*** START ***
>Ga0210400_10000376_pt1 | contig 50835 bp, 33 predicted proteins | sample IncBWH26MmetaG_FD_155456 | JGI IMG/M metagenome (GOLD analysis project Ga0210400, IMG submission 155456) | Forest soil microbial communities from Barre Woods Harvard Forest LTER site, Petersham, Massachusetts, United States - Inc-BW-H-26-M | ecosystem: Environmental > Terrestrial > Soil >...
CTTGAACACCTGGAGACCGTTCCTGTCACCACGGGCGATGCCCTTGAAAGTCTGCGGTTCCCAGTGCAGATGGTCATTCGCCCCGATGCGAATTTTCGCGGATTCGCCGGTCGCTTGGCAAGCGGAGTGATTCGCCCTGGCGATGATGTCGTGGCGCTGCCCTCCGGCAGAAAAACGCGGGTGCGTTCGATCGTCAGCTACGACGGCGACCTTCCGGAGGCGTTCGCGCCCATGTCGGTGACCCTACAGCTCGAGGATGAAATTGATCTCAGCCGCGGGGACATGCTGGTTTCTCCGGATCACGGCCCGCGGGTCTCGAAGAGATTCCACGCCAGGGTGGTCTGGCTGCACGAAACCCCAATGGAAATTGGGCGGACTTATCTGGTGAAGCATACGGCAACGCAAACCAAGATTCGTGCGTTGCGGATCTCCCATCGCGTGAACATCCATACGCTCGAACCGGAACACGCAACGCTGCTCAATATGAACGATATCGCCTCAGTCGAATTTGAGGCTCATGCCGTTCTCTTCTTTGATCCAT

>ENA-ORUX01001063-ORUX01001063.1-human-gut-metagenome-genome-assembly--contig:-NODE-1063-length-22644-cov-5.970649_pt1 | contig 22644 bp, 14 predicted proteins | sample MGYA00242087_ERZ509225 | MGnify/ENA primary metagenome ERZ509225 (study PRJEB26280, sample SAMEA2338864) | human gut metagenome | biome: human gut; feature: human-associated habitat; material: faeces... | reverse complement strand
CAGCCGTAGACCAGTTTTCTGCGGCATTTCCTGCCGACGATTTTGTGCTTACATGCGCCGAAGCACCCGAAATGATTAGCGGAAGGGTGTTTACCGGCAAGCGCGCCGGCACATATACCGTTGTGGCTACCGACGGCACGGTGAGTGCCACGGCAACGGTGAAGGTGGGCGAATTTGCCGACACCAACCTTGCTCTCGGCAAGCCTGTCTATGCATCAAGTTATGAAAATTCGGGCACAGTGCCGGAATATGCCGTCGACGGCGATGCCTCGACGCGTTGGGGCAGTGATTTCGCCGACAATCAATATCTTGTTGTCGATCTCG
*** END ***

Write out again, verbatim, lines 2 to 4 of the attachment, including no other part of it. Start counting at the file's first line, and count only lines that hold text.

CTTGAACACCTGGAGACCGTTCCTGTCACCACGGGCGATGCCCTTGAAAGTCTGCGGTTCCCAGTGCAGATGGTCATTCGCCCCGATGCGAATTTTCGCGGATTCGCCGGTCGCTTGGCAAGCGGAGTGATTCGCCCTGGCGATGATGTCGTGGCGCTGCCCTCCGGCAGAAAAACGCGGGTGCGTTCGATCGTCAGCTACGACGGCGACCTTCCGGAGGCGTTCGCGCCCATGTCGGTGACCCTACAGCTCGAGGATGAAATTGATCTCAGCCGCGGGGACATGCTGGTTTCTCCGGATCACGGCCCGCGGGTCTCGAAGAGATTCCACGCCAGGGTGGTCTGGCTGCACGAAACCCCAATGGAAATTGGGCGGACTTATCTGGTGAAGCATACGGCAACGCAAACCAAGATTCGTGCGTTGCGGATCTCCCATCGCGTGAACATCCATACGCTCGAACCGGAACACGCAACGCTGCTCAATATGAACGATATCGCCTCAGTCGAATTTGAGGCTCATGCCGTTCTCTTCTTTGATCCAT

>ENA-ORUX01001063-ORUX01001063.1-human-gut-metagenome-genome-assembly--contig:-NODE-1063-length-22644-cov-5.970649_pt1 | contig 22644 bp, 14 predicted proteins | sample MGYA00242087_ERZ509225 | MGnify/ENA primary metagenome ERZ509225 (study PRJEB26280, sample SAMEA2338864) | human gut metagenome | biome: human gut; feature: human-associated habitat; material: faeces... | reverse complement strand
CAGCCGTAGACCAGTTTTCTGCGGCATTTCCTGCCGACGATTTTGTGCTTACATGCGCCGAAGCACCCGAAATGATTAGCGGAAGGGTGTTTACCGGCAAGCGCGCCGGCACATATACCGTTGTGGCTACCGACGGCACGGTGAGTGCCACGGCAACGGTGAAGGTGGGCGAATTTGCCGACACCAACCTTGCTCTCGGCAAGCCTGTCTATGCATCAAGTTATGAAAATTCGGGCACAGTGCCGGAATATGCCGTCGACGGCGATGCCTCGACGCGTTGGGGCAGTGATTTCGCCGACAATCAATATCTTGTTGTCGATCTCG